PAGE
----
Due to center patient volume, we are experiencing longer than normal wait times at our Urgent Care Locations.
Due to center patient volume, we are experiencing longer than normal wait times at our Urgent Care Locations.

Return to School, Return of Lice

Return to School, Return of Lice

Back to School

For many of us, it’s been over a year since our children have returned to in-person school. Although our children are thrilled about returning to their teachers & friends, there is something else that is also thrilled about the kids returning to school. That something is lice. Pediculus humanus capitis is the scientific name given to these blood-sucking parasites that infest the hair of our little ones and humans as a whole. Although there is no “season” for lice, there is typically an increase in cases when our children return to school from summer and winter break. So what do we know about them?

What Are Head Lice

Head lice are wingless insects that are about the size of a sesame seed. Their only mode of transportation is by walking or by clinging on to objects that are in motion (like a hairbrush or a hair tie). They only like humans and will not attack or stay on pets or other animals. In fact, lice like humans so much that human blood is their favorite food. Lice also find that the scalp of a human head is generally the best place to live and reproduce as well.

An adult lice will generally suck & consume human blood for 4-6 hours a day. When an adult female has had enough blood, she will then lay 5-6 eggs a day. Due to the warmth of the area, eggs are generally laid about a ¼ inch from the base of the scalp. The lice eggs will hatch in about 9-12 days. An adult will live for about 30 days but interestingly, will only live for about 2 days if removed from a human. Generally, by the time an infestation is discovered, the lice have been in the hair for at least 2-3 weeks.

Signs of an Infestation

Even though lice live close to or on the scalp, most times the first sign of an infestation is not visual. Typically, that first sign comes in the form of an itchy scalp. The scalp becomes itchy due to an allergic reaction to the saliva, feces, and the carcasses of the lice against the skin of the head. It is about as gross as it sounds. 

To determine if you have more than a dandruff problem, you will need to inspect the scalp. Always do so with gloves to prevent further transmission, especially on to yourself. Place the scalp to be inspected under a bright light. Move the hair in sections. If lice are present, you will notice their whiteish, yellowish eggs, called nits, attached to the hair near the scalp. These nits are securely attached to the hair follicle and will be difficult to remove using your fingers. You may also notice adult lice or the nymphs (lice babies) and they will be a greyish white to a tan color, again about the size of a sesame seed. The most common places to find evidence of lice is in the hair behind the ears or around the nape of the neck.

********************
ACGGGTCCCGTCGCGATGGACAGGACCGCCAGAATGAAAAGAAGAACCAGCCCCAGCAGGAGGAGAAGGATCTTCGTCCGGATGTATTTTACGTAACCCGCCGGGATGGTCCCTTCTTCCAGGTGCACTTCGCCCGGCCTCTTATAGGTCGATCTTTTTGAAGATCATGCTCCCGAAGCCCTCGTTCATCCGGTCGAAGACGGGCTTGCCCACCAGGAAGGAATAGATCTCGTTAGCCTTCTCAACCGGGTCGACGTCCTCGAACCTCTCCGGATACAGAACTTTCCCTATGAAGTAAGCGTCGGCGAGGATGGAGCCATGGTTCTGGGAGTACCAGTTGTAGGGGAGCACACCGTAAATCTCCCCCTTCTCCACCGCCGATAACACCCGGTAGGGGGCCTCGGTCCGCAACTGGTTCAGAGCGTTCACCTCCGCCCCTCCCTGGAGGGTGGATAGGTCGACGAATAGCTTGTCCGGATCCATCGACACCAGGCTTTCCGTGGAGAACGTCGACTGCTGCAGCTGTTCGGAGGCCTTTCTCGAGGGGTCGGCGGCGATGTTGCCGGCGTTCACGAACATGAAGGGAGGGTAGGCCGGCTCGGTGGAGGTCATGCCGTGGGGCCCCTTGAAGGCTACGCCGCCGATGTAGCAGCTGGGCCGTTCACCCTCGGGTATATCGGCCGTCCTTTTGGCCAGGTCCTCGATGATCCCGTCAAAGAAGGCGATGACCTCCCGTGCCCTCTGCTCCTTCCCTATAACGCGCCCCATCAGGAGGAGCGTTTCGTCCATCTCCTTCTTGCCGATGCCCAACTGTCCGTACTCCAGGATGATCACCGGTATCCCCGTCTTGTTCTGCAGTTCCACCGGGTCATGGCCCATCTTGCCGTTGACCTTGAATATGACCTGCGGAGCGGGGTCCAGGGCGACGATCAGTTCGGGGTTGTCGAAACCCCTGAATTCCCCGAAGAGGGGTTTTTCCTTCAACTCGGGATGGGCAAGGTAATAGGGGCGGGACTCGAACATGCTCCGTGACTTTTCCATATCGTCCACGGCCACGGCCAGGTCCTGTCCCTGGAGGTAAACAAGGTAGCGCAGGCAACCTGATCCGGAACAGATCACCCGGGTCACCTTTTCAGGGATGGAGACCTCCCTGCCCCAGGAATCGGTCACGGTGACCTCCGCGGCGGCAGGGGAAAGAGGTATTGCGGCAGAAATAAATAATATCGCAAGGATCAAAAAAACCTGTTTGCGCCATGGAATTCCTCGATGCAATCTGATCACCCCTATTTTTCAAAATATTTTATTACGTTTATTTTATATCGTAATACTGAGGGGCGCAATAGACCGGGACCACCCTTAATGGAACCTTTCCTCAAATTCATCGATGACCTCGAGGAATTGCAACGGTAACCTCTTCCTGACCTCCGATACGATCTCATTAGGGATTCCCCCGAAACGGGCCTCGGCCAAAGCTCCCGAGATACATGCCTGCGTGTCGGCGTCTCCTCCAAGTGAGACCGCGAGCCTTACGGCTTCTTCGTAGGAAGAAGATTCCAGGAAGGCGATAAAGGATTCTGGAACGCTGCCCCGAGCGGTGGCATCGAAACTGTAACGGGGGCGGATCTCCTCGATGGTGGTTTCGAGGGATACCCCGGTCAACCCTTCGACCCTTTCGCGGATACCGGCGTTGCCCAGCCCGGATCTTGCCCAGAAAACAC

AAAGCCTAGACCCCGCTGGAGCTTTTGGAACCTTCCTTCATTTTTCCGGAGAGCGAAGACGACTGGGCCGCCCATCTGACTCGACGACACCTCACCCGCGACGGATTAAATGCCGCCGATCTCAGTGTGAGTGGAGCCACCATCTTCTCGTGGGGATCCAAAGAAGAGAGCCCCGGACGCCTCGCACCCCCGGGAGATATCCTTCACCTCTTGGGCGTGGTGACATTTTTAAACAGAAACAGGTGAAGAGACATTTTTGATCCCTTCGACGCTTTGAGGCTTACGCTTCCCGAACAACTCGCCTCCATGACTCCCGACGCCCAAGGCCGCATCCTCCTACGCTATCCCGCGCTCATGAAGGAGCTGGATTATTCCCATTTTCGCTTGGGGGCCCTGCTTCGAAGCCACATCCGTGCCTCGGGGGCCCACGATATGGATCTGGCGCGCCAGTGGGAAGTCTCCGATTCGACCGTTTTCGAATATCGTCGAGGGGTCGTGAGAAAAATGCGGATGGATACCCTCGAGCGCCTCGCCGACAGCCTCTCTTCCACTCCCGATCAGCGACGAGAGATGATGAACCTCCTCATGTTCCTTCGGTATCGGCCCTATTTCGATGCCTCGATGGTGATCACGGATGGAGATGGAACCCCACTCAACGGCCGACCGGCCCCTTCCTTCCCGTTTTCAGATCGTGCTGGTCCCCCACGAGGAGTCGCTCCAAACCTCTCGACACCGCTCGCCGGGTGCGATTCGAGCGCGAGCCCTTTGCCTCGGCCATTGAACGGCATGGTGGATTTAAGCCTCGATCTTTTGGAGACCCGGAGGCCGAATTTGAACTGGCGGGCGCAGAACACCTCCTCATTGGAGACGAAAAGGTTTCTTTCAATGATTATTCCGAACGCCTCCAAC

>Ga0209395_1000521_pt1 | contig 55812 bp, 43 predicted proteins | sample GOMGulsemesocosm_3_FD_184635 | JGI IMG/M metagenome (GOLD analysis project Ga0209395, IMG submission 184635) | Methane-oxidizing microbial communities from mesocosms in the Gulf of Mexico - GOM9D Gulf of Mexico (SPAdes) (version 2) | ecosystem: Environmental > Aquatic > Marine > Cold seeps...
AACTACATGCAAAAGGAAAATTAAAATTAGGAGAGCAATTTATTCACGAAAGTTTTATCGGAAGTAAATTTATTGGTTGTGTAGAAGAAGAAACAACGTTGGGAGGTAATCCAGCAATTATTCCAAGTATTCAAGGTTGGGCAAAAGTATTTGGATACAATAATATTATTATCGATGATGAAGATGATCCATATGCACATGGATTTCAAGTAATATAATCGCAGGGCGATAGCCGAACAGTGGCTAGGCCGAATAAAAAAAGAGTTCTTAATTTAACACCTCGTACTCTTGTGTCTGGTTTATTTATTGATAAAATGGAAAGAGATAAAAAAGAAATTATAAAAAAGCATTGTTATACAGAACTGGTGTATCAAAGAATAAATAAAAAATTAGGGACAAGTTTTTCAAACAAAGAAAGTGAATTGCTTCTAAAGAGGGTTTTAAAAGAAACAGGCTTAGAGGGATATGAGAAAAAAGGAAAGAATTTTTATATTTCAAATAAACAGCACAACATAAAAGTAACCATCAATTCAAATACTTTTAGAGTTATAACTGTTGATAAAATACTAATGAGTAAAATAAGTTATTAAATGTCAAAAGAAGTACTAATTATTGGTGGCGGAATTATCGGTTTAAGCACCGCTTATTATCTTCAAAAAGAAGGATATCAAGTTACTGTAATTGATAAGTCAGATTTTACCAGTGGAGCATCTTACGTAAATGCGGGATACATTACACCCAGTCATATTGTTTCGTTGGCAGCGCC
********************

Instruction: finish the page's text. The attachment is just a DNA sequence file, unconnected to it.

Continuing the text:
I Have Lice, Now What?

So you inspected your child and are pretty sure that they have lice. Now what? Please remember, it’s not the end of the world. There are over 12 million cases of lice reported in America each year. Also, lice do not spread any disease nor will they kill you or your child. Really, they are an annoyance and a blood sucking one at that. There are over-the-counter products that you can buy to destroy and rid your child of lice. Keep in mind that there are various levels of success with these over-the-counter products. The most assured way to end your lice problem is to see a medical professional or visit a children’s urgent care clinic.

My Child’s School Announced a Lice Outbreak

Did you get an email today from your child’s school saying that there have been reported cases of head lice at the school? If you did, don’t worry. Sit your child down and follow these steps.

  1. Check your child’s hair for lice (as described earlier)
  2. Check your child’s clothes that they wore over the last 2-3 days for nits & carcasses
  3. Check your child’s bedding and pillow for nits & carcasses
  4. Check your child’s other items such as towels, hats, & rugs for nits & carcasses
  5. Instruct your child to NOT share or touch items that have contact with someone’s hair

After going through these steps you believe your child has head lice, we strongly suggest that you book an appointment today.